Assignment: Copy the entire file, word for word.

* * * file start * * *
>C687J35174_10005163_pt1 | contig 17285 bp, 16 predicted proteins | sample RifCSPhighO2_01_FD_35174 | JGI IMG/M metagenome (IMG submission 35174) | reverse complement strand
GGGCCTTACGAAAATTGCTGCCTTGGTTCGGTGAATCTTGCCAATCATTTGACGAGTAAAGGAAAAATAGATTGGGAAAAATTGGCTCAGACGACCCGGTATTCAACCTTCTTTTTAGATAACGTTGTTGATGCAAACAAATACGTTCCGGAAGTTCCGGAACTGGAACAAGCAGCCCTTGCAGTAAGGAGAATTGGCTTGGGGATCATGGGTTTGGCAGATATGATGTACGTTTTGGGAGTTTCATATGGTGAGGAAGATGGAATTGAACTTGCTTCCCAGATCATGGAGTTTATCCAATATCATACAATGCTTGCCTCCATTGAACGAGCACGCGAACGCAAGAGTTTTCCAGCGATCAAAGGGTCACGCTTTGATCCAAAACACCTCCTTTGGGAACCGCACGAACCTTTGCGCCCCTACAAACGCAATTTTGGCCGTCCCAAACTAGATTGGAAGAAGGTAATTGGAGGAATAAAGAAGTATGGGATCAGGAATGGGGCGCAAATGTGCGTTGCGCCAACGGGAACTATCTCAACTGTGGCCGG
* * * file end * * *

>C687J35174_10005163_pt1 | contig 17285 bp, 16 predicted proteins | sample RifCSPhighO2_01_FD_35174 | JGI IMG/M metagenome (IMG submission 35174) | reverse complement strand
GGGCCTTACGAAAATTGCTGCCTTGGTTCGGTGAATCTTGCCAATCATTTGACGAGTAAAGGAAAAATAGATTGGGAAAAATTGGCTCAGACGACCCGGTATTCAACCTTCTTTTTAGATAACGTTGTTGATGCAAACAAATACGTTCCGGAAGTTCCGGAACTGGAACAAGCAGCCCTTGCAGTAAGGAGAATTGGCTTGGGGATCATGGGTTTGGCAGATATGATGTACGTTTTGGGAGTTTCATATGGTGAGGAAGATGGAATTGAACTTGCTTCCCAGATCATGGAGTTTATCCAATATCATACAATGCTTGCCTCCATTGAACGAGCACGCGAACGCAAGAGTTTTCCAGCGATCAAAGGGTCACGCTTTGATCCAAAACACCTCCTTTGGGAACCGCACGAACCTTTGCGCCCCTACAAACGCAATTTTGGCCGTCCCAAACTAGATTGGAAGAAGGTAATTGGAGGAATAAAGAAGTATGGGATCAGGAATGGGGCGCAAATGTGCGTTGCGCCAACGGGAACTATCTCAACTGTGGCCGG